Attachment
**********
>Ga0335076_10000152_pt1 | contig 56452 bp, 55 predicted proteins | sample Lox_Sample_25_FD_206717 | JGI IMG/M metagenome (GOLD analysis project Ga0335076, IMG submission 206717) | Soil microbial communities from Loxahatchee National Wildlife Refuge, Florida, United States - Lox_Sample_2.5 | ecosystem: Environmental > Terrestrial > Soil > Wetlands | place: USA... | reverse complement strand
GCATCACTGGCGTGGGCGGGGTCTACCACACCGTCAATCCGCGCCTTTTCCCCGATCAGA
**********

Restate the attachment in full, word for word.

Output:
>Ga0335076_10000152_pt1 | contig 56452 bp, 55 predicted proteins | sample Lox_Sample_25_FD_206717 | JGI IMG/M metagenome (GOLD analysis project Ga0335076, IMG submission 206717) | Soil microbial communities from Loxahatchee National Wildlife Refuge, Florida, United States - Lox_Sample_2.5 | ecosystem: Environmental > Terrestrial > Soil > Wetlands | place: USA... | reverse complement strand
GCATCACTGGCGTGGGCGGGGTCTACCACACCGTCAATCCGCGCCTTTTCCCCGATCAGA